Push for low interest loans, CS tells saccos

Cooperatives Cabinet Secretary Simon Chelugui (second left) during the launch of Mwalimu National Sacco unveiling of its lowest mortgage facility that is aimed at bolstering affordable housing to its members. [Collins Kweyu, Standard]

Saccos have been urged to offer low-interest rates on loans to members instead of pushing for high dividends.

Cabinet Secretary, Ministry of Co-operatives and Micro, Small and Medium Enterprises Simon Chelugui, at the same time, said saccos could play role towards the government’s affordable housing plan.

He said there is a deficit of two million units against the 200,000 constructed per year.

Chelugui said the government on its own cannot meet the housing demand and noted that saccos should come in.

‘‘I want to see saccos playing an important role in the financial sector like banks and any other financial institutions,’’ said Chelugui.

He added: ‘‘There was an award, a trophy given to saccos for high dividends but I want to see a sacco that charges the lowest interest on loans to members because if we continue with this competition, you shall start going to borrow money to lend members and to make them happy,’’ said Chelugui.

He said the competition for high dividends is how pyramid schemes operate. The CS said the predatory lending approach should be discouraged.

Chelugui spoke while addressing saccos bosses in a breakfast meeting organised by Kenya Mortgage Refinance Company (KMRC) and the Sacco Societies Regulatory Authority (Sasra) in Nairobi.

Special meetings 

He said his ministry had, in 2021, temporarily exempted the application of Section 49 of the Cooperatives Societies Act regarding convention of special general meetings to allow saccos get funding from KMRC.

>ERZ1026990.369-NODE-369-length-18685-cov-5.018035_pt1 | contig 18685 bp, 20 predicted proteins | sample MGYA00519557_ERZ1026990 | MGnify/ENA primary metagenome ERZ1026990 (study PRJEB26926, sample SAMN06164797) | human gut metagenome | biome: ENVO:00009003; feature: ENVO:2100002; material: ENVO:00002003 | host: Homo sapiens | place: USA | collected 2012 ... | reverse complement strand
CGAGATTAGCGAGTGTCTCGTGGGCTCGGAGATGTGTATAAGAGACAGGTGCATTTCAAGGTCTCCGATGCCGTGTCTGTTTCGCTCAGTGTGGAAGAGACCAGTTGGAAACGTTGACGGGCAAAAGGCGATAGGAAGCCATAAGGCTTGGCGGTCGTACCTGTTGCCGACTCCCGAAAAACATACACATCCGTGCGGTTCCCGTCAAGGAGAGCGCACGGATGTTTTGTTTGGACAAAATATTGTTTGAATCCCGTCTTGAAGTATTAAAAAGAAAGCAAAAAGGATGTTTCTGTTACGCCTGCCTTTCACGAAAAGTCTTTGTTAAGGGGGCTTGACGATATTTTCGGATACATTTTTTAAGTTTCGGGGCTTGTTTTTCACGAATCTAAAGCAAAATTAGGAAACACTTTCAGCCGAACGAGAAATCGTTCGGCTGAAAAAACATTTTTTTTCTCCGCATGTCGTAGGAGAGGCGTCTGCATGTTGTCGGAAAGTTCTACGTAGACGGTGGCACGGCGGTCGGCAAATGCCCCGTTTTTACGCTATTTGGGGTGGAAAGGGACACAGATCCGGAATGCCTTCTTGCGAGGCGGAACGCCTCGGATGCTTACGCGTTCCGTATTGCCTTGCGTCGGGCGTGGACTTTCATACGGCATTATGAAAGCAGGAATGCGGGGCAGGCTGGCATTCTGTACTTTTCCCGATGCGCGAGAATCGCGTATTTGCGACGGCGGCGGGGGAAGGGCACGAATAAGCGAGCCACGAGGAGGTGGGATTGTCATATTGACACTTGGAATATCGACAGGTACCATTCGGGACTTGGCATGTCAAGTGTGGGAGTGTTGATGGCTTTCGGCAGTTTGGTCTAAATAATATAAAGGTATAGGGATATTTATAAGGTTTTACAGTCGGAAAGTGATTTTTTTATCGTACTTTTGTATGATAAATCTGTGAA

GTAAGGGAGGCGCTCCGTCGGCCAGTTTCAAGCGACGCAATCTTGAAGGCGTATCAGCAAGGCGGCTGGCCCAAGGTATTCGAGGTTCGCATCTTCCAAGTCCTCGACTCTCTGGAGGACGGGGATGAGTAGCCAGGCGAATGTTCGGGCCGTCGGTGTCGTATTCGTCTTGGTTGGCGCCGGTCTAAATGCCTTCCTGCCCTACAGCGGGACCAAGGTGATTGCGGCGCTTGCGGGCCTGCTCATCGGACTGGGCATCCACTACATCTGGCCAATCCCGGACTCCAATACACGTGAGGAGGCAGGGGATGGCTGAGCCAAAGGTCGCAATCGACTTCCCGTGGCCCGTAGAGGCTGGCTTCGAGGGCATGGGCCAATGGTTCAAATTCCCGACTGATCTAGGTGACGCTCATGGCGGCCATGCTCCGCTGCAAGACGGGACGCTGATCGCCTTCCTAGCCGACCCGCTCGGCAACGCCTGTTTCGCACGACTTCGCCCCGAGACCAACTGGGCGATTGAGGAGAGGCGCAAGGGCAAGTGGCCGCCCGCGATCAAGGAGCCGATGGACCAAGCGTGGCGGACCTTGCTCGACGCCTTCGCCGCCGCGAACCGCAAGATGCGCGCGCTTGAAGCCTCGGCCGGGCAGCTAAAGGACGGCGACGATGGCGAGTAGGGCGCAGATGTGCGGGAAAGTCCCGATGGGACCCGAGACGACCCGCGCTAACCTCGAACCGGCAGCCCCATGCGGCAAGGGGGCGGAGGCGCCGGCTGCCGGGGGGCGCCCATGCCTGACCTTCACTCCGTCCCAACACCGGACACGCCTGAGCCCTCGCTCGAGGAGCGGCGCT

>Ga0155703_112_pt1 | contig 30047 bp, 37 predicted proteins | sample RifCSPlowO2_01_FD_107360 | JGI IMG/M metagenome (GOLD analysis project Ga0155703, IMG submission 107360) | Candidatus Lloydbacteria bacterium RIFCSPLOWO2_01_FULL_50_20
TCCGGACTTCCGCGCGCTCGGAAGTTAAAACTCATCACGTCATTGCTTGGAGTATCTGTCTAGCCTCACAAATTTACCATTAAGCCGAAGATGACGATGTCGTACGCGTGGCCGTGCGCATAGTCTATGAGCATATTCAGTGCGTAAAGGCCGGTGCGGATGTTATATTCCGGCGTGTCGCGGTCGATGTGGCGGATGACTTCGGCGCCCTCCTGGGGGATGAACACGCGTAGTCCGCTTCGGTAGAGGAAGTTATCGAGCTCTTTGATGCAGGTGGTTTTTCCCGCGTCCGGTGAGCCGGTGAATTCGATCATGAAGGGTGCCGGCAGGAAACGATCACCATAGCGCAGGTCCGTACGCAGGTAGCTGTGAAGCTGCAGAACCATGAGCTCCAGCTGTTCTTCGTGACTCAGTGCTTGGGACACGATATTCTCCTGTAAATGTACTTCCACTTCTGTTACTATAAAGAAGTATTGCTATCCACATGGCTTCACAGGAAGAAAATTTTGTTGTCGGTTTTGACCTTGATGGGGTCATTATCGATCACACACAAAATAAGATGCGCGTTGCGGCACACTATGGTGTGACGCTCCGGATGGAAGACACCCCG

‘‘The exemption was meant to facilitate saccos to access mortgage finance from KMRC since the provision had made it difficult for them to access this funding and we are making more reforms to make this process more sufficient,’’ he said.

He urged saccos to position themselves to provide more access to affordable mortgage finance and effectively tap into KMRC funding to increase the scope of their mortgage offering.

‘‘This will allow members to own affordable homes and also stimulate demand at the lower supply in affordable sector and thus provide a win-win situation for both the government and private sector lenders and developers,’’ he said.

KMRC CEO Jonstone Oltetia said only 11 saccos out of the 361 regulated in the country are their primary lenders. He said the saccos offer long-term fixed single-digit interest loans at an average of 9.5 per cent and only four saccos have access to funding to lend.

KMRC’s mortgage loan size stands at Sh8 million for Nairobi and its metropolitan counties and Sh6 million outside Nairobi.

‘‘So far we have disbursed slightly more than Sh8 billion since 2021 to our mortgage lenders with banks taking the huge chunk at 94 per cent and saccos 6 per cent and we hope to scale up to see the two take half-half the percentage within the next three years but later saccos take the lead,’’ said Oltetia.

According to Sasra CEO Peter Njuguna, in 2022, saccos disbursed Sh253 billion in loans with 28 per cent (Sh57 billion) of the money going into land and housing.

‘‘A third of the Sh71 billion went to land purchase while two third went to construction financing including commercial and residential buildings,’’ said Njuguna.

He said these figures exclude what Kenya Union of Savings and Credit Cooperatives (KUSCCO) and the National Co-Operative Housing Union (NACHU) which also do land and construction finance.

The CS also called for an amendment of the Retirement Benefits Authority (RBA) mortgage loans regulation to ensure institutions licenced under Saccos Societies Act No 14 of 2008 are included among institutions defined in under Section 38 (1A) of the main Act, as well as the regulations on offering mortgage loans.

This, he said, will enable sacco borrowers utilise their pension savings to secure mortgage loans. Chelugui said the government is now categorising saccos into sectors to know and understand which part of the economy they belong.

Housing and Urban Development PS Charles Hinga, speaking virtually, told saccos to take advantage of the government’s affordable housing programme.

‘‘Why could you buy expensive land for your members when the government is providing land at no cost and build for them houses when you can get an affordable house for them through affordable housing programme from as low as Sh1 million?’’ posed Hinga.

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